Few domestic issues raise the ire of consumers quite as much as water charges. One year into his role leading the comms team at Northern Ireland Water, Pat McParland finds himself facing an intense level of pressure and scrutiny as he attempts to rebuild frayed public trust.
Much of this is the result of a deferral of water charges in Northern Ireland that turned into a huge comms challenge, thanks to what McParland calls 'concerted' opposition to the charges.
McParland does not seem the kind of person who shies away from a challenge, which might explain why he took on what is considered one of the toughest comms jobs in Northern Ireland. He has settled into his first in-house position, but the job does not allow much time for reflection.
'The level of public interest in what we do is phenomenal,' he explains. 'It makes front page news if things aren't working for us.'
NI Water became a government-owned company in April 2007. It is the sole provider of water and sewerage services in Northern Ireland with more than 780,000 domestic, agricultural, commercial and business customers. The potential for controversy is never far away, particularly given the tendency for the public to frame any debate about water in terms of the company itself.
'Domestic water charges have come on to the agenda in a controversial way and there has been a concerted campaign across the board to oppose them,' explains McParland, who is attempting to ensure the debate about who pays should be held separately from conversations about NI Water. 'This argument has become associated with NI Water and our challenge is to build understanding and "decouple" NI Water from these issues.'
In the meantime, McParland is keen to present NI Water as a trusted company playing a valuable role in supplying water across the country: 'We have to build an understanding of what value we are giving to the people of Northern Ireland.'
He is eager to move the organisation away from mistakes it has made previously, and make it a more open and transparent body. One crisis he points to saw the organisation overcharge business customers. 'The irony was that the water company was actually the one to find the problem,' he adds. 'We didn't communicate as well as perhaps we now would.'
Accordingly, McParland has tried to deliberately move NI Water away from talking about problems after they have been sorted out, preferring to let the public know there is a problem and how it is being dealt with. According to research, the new approach appears to be working well. Eighty-two per cent of people now think the water body is doing a good job, compared with 45 per cent two years ago.
McParland attributes the goldfish-bowl nature of his job to the sensitive role water services play in Northern Ireland, where the population is largely rural: 'The sense of ownership the people have is more passionate than in the rest of the UK.'
It appears, though, that the 33-year- old enjoys overcoming obstacles - an attitude that becomes readily apparent if his previous role at Stakeholder Communications working for the highly controversial Northern Ireland Parades Commission, which has the power to ban parades in Northern Ireland, is taken into account.
'I joke that the Parades Commission was becoming too popular and that's why I left,' says McParland. 'It has done a brilliant job of taking the heat out of parades. I like being in difficult spots, and there's no spot more difficult than now at NI Water.'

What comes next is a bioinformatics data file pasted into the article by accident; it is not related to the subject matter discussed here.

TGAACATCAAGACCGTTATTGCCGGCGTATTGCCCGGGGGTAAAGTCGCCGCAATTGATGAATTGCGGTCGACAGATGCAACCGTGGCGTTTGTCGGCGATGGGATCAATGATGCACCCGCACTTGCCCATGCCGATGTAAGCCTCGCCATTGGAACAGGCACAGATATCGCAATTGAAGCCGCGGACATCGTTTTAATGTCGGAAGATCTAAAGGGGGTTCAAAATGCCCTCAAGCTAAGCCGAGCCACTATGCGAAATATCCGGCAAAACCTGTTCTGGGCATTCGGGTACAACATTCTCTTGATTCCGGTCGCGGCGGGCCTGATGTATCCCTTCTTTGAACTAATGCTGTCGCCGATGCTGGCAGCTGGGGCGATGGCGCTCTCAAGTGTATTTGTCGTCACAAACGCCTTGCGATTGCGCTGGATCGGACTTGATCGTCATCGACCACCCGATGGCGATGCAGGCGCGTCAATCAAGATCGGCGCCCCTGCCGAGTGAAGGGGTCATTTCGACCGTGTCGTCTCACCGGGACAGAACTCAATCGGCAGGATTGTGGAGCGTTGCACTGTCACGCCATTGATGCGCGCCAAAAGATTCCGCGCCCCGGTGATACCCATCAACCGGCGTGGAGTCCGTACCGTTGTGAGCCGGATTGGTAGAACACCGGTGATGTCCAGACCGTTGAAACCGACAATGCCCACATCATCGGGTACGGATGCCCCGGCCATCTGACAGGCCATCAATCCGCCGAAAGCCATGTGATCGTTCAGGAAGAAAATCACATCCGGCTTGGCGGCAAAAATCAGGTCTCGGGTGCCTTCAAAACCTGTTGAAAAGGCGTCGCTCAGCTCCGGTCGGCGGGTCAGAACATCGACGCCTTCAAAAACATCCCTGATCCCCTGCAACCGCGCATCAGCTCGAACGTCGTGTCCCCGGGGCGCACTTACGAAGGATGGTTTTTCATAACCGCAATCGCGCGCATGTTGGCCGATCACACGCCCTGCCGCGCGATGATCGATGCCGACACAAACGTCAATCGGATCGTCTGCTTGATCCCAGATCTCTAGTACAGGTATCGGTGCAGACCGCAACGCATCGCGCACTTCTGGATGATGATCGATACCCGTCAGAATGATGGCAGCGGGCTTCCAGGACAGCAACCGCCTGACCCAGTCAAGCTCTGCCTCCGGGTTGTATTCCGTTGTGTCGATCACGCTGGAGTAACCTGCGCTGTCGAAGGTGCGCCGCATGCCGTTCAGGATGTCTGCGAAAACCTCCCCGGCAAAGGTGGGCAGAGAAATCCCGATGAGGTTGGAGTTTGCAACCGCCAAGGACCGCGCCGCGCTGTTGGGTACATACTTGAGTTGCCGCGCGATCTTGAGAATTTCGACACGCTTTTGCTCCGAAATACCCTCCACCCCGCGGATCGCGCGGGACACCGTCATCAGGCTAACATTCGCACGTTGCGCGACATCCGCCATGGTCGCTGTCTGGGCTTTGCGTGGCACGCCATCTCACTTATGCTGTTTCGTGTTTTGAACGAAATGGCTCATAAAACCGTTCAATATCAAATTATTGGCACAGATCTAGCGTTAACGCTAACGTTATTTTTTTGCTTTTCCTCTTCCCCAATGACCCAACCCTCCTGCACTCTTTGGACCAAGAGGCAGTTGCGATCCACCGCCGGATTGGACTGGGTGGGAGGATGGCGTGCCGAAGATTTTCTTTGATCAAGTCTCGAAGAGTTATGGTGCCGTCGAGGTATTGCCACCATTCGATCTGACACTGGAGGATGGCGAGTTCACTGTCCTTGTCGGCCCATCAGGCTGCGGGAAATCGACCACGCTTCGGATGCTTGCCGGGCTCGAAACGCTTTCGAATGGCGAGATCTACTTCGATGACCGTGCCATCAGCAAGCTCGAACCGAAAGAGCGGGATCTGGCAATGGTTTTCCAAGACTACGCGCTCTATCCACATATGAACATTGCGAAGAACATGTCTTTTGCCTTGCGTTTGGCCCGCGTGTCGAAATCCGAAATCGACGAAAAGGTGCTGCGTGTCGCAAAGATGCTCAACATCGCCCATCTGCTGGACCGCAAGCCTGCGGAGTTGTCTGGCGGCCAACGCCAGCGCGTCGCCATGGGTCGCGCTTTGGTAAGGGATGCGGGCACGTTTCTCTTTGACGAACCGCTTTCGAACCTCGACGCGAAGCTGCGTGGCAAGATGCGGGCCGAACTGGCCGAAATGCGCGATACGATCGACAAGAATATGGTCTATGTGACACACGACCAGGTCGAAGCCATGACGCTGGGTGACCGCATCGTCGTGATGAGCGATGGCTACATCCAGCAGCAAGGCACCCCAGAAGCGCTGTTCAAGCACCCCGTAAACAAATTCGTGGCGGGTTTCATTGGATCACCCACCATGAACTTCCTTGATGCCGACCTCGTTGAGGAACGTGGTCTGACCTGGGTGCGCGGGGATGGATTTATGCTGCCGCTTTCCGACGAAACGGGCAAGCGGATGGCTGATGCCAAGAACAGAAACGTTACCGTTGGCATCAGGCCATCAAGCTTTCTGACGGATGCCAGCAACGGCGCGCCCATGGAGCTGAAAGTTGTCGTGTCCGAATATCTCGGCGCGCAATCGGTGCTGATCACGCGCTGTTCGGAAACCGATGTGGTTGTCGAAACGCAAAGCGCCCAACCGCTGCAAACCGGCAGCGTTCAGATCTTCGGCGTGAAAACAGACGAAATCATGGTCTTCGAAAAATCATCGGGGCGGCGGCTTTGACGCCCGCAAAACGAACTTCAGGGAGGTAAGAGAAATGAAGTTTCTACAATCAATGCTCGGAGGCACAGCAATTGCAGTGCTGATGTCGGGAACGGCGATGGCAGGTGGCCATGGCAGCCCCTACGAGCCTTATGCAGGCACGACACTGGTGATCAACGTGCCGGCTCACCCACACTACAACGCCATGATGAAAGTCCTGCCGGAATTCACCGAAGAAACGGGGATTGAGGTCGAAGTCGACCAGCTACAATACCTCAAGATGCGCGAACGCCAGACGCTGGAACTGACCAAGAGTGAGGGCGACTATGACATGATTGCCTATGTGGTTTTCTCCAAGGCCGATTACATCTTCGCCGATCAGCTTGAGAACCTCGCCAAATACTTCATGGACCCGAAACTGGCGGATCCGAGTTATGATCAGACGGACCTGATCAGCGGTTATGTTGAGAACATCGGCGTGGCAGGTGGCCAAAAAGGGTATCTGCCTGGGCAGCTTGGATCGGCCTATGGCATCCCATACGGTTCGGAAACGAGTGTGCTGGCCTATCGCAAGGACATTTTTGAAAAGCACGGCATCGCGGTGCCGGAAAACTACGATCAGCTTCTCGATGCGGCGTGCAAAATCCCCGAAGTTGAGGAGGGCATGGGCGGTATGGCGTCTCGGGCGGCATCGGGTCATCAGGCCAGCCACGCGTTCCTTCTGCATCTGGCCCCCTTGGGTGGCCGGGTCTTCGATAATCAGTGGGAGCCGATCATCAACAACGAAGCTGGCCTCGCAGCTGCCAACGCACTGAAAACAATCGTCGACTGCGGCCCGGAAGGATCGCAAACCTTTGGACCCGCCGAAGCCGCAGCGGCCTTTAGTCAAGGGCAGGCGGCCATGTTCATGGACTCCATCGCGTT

McParland's flair for comms can perhaps be traced to growing up through the Troubles. 'Conflict and politics were part of everyday life. I was interested in why things were reported the way they were and how, when one person or party was better at explaining themselves, it had such a dramatic effect on how people perceived it.'
He initially considered a career in law because he 'liked the idea of being good at changing minds'. It is an apt description of much of his communications work now: 'I seem to have an aptitude for communications. People seem to listen to me.'
MCE PR founder Paul McErlean worked with McParland at Stakeholder for five years and says his passion for communications is tempered by conscience: 'He is deeply interested in making a difference to Northern Ireland. He is a concerned and capable citizen.'
McParland plays down industry speculation that he has political aspirations of his own. His thirst, he says, is for political issues rather than parties: 'And there's no bigger political issue than water.'
2008: Head of communications, Northern Ireland Water
2005: Director, Stakeholder Communications Group
2002: Client manager, DCL Media
2000: Client executive, Drury Communications (Dublin)
PAT MCPARLAND'S TURNING POINTS
What was your biggest career break? Being lifted from business consultancy Arthur Andersen by Billy Murphy into one of Ireland's best PR agencies, despite the fact that I didn't have a minute's PR experience. I expect my CV was a good yarn at the time.
What advice would you give someone climbing the career ladder? If you're not enjoying what you're doing and are prepared to go the extra mile, get out. If you're watching the clock, you're going nowhere. Also, be your own person - I've never promoted anyone who just told me what they thought I wanted to hear.
Have you had a notable mentor? Tom Kelly is one of Northern Ireland's best known PR men and I'm lucky to have had him mentoring me for many years. Also the late Sean Hollywood was a very big influence earlier in life.
What do you prize in new recruits? Brains, hard work and enthusiasm. And if they can laugh at themselves it makes life a lot easier too - no-one in this game can afford to take themselves too seriously.